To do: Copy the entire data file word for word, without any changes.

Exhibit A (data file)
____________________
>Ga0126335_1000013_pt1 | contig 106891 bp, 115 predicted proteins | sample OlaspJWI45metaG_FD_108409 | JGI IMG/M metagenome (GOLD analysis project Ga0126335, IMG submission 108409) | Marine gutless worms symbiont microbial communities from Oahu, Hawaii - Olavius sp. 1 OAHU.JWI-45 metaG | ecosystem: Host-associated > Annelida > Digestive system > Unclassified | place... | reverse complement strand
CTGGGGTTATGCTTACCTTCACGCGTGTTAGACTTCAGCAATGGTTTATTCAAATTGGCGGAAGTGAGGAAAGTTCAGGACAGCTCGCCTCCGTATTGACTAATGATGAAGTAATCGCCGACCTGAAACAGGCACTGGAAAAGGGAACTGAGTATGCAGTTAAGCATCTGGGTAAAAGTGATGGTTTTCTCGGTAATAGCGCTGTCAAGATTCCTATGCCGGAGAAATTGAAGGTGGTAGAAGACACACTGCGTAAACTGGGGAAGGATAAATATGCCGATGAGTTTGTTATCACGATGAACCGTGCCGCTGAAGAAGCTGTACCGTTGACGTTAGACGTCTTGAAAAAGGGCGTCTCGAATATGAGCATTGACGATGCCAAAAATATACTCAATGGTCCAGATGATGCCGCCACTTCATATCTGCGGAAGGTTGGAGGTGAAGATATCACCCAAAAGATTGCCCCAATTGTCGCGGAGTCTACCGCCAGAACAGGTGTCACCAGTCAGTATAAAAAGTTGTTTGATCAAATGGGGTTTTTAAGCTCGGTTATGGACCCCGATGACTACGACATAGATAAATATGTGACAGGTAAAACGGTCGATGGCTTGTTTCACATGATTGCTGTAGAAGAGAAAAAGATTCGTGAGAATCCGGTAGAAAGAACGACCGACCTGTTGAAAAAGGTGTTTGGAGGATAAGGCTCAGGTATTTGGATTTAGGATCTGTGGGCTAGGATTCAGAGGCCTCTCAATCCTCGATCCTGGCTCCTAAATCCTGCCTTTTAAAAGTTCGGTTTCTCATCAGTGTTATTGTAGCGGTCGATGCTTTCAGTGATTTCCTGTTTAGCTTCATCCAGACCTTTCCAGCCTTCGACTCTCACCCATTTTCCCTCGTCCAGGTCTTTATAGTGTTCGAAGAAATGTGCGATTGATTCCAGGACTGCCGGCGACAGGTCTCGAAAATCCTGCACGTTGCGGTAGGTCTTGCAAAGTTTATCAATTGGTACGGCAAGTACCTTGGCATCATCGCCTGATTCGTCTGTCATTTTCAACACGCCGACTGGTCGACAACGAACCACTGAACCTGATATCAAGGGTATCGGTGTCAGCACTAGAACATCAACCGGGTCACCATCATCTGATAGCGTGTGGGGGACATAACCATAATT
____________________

>Ga0126335_1000013_pt1 | contig 106891 bp, 115 predicted proteins | sample OlaspJWI45metaG_FD_108409 | JGI IMG/M metagenome (GOLD analysis project Ga0126335, IMG submission 108409) | Marine gutless worms symbiont microbial communities from Oahu, Hawaii - Olavius sp. 1 OAHU.JWI-45 metaG | ecosystem: Host-associated > Annelida > Digestive system > Unclassified | place... | reverse complement strand
CTGGGGTTATGCTTACCTTCACGCGTGTTAGACTTCAGCAATGGTTTATTCAAATTGGCGGAAGTGAGGAAAGTTCAGGACAGCTCGCCTCCGTATTGACTAATGATGAAGTAATCGCCGACCTGAAACAGGCACTGGAAAAGGGAACTGAGTATGCAGTTAAGCATCTGGGTAAAAGTGATGGTTTTCTCGGTAATAGCGCTGTCAAGATTCCTATGCCGGAGAAATTGAAGGTGGTAGAAGACACACTGCGTAAACTGGGGAAGGATAAATATGCCGATGAGTTTGTTATCACGATGAACCGTGCCGCTGAAGAAGCTGTACCGTTGACGTTAGACGTCTTGAAAAAGGGCGTCTCGAATATGAGCATTGACGATGCCAAAAATATACTCAATGGTCCAGATGATGCCGCCACTTCATATCTGCGGAAGGTTGGAGGTGAAGATATCACCCAAAAGATTGCCCCAATTGTCGCGGAGTCTACCGCCAGAACAGGTGTCACCAGTCAGTATAAAAAGTTGTTTGATCAAATGGGGTTTTTAAGCTCGGTTATGGACCCCGATGACTACGACATAGATAAATATGTGACAGGTAAAACGGTCGATGGCTTGTTTCACATGATTGCTGTAGAAGAGAAAAAGATTCGTGAGAATCCGGTAGAAAGAACGACCGACCTGTTGAAAAAGGTGTTTGGAGGATAAGGCTCAGGTATTTGGATTTAGGATCTGTGGGCTAGGATTCAGAGGCCTCTCAATCCTCGATCCTGGCTCCTAAATCCTGCCTTTTAAAAGTTCGGTTTCTCATCAGTGTTATTGTAGCGGTCGATGCTTTCAGTGATTTCCTGTTTAGCTTCATCCAGACCTTTCCAGCCTTCGACTCTCACCCATTTTCCCTCGTCCAGGTCTTTATAGTGTTCGAAGAAATGTGCGATTGATTCCAGGACTGCCGGCGACAGGTCTCGAAAATCCTGCACGTTGCGGTAGGTCTTGCAAAGTTTATCAATTGGTACGGCAAGTACCTTGGCATCATCGCCTGATTCGTCTGTCATTTTCAACACGCCGACTGGTCGACAACGAACCACTGAACCTGATATCAAGGGTATCGGTGTCAGCACTAGAACATCAACCGGGTCACCATCATCTGATAGCGTGTGGGGGACATAACCATAATT